A teenager who felt punished after being discharged from a mental health unit has said she is "excited" to work with an NHS trust to improve systems.
Sasha Campbell, 18, was sectioned after several attempts on her own life and spent time in psychiatric units.
She has become involved in recruitment at the Norfolk and Suffolk NHS Foundation Trust, and will be helping with staff training at her former unit.
The trust said it was "very grateful for her contribution" to its work.
"I'm quite excited to see it from the other side," said Miss Campbell.
"It is quite bizarre to think I was a patient there, and it's crazy to think how far I've come."
Miss Campbell, a student from Bury St Edmunds in Suffolk, described herself as a "perfectionist" and achieved 11A* grades at GCSE.
She tried to take her own life on several occasions during her studies, citing the pressure of "fulfilling her potential".
She was detained under the Mental Health Act but, after a period of time in specialist care, she was discharged. At first, she struggled to cope.
"I'd glorified discharge - I thought it means I'm better, I'm free," she said. "But when it came to it, I felt completely empty."
She said a "huge caseload" meant at one point she did not receive any contact for three months and felt "punished" for having a supportive family.
"The aftercare is amazing now," her mother Jordanna Campbell said. "But for the first few months of being discharged the support was non-existent.
"We're still fighting the system... but it's best to work with people to get change."
Miss Campbell said her voluntary work with the trust had included talking to senior staff about her "chaotic" move from child to adult mental health care, and interviewing candidates as part of recruitment processes.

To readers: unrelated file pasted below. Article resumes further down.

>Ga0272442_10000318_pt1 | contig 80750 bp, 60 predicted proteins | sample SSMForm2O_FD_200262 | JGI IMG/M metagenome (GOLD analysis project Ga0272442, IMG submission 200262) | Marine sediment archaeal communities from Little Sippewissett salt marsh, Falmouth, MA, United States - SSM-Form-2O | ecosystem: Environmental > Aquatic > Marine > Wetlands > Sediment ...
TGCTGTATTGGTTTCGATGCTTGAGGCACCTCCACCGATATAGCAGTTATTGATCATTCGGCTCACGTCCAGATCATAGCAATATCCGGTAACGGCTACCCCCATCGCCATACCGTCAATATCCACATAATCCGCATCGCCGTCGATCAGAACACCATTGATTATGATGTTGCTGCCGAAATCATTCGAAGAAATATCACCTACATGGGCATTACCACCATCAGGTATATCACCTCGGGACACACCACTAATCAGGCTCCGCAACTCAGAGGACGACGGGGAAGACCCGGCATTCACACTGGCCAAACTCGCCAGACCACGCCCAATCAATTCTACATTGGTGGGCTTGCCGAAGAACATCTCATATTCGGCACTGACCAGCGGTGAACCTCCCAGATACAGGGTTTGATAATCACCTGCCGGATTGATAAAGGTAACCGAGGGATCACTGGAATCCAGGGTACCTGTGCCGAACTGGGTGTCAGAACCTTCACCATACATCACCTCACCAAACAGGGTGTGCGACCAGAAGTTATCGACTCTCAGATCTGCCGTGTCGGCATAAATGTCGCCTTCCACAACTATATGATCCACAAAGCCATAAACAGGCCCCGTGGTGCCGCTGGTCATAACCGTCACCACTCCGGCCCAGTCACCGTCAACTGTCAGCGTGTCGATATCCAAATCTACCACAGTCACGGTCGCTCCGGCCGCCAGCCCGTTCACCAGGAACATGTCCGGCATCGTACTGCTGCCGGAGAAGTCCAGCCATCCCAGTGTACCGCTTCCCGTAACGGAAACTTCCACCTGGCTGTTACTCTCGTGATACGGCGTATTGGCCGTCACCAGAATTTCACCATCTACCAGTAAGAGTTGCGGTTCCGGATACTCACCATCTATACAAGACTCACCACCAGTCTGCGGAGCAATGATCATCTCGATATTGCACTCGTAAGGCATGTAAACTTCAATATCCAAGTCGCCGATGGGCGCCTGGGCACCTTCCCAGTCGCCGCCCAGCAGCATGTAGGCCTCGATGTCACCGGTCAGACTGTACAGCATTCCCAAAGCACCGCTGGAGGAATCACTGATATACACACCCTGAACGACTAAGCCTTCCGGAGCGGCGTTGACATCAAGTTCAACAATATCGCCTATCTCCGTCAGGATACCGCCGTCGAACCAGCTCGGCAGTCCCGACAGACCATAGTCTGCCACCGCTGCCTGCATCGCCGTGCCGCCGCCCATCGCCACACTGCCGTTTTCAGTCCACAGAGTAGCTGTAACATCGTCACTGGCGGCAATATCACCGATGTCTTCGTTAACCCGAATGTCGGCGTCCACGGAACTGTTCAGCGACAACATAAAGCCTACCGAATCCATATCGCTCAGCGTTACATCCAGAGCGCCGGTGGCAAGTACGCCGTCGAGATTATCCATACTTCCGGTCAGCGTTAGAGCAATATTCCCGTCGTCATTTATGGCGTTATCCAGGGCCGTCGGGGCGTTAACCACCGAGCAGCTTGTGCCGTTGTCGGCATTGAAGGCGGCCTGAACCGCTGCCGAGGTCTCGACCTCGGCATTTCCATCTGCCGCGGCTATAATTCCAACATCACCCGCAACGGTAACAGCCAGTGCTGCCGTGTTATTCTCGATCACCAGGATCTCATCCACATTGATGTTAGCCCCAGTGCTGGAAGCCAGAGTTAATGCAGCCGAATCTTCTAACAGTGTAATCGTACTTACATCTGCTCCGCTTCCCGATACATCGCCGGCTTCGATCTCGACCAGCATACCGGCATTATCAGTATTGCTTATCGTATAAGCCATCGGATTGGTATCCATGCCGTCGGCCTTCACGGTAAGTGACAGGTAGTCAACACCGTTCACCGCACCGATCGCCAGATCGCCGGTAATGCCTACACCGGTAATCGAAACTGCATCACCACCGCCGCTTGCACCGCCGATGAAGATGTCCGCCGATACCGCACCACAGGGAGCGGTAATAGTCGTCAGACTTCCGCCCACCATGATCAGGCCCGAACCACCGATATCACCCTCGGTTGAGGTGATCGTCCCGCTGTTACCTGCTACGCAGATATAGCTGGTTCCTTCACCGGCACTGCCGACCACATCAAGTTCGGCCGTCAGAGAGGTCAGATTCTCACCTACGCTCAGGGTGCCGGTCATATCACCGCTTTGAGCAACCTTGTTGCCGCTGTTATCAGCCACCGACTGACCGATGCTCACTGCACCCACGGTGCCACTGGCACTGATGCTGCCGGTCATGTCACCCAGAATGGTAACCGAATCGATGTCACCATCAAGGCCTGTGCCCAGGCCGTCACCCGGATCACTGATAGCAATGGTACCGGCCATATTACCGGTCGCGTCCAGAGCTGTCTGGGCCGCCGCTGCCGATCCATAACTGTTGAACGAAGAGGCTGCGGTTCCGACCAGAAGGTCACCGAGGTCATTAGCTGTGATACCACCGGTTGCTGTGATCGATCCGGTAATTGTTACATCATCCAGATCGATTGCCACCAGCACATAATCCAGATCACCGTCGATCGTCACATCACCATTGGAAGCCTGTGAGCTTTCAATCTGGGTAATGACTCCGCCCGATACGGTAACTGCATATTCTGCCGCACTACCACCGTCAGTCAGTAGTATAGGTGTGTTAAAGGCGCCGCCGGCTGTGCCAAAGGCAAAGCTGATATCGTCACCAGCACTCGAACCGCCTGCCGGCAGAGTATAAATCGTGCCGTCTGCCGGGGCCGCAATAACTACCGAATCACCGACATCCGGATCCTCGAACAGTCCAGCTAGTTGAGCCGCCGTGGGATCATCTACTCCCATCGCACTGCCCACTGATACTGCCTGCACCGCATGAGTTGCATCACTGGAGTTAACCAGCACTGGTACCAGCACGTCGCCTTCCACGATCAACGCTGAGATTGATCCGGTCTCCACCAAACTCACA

But she said her most difficult task would be visiting her former unit in Suffolk to help with training and the "positive impact staff can have on patients and their recovery".
"I am quite comfortable there but it still feels a bit nerve-wracking.
"I wouldn't have thought a year ago when I was ill that I'd have been doing all this."
Miss Campbell and her parents have also set up a campaign called Fine Not Fine, which works in schools and other organisations to raise awareness of mental health problems in young people and encourage earlier intervention.
She has returned to college and plans to start studying to be a psychologist in September and said her treatment had given her "perspective".
"I can't be perfect, and if I strive for perfection it will cost me my life."
Amy Eagle, deputy chief operating officer at the Norfolk and Suffolk NHS Foundation Trust, said it was "delighted" with Miss Campbell's progress.
"We are very grateful for her contribution to the work of the trust and to raising awareness of mental health issues.
"We are grateful to Sasha for sharing her experience so that we are able to learn from it.
"We have been making great efforts in improving the process and ensuring that the people who use our services have the support they need to help them in their recovery."
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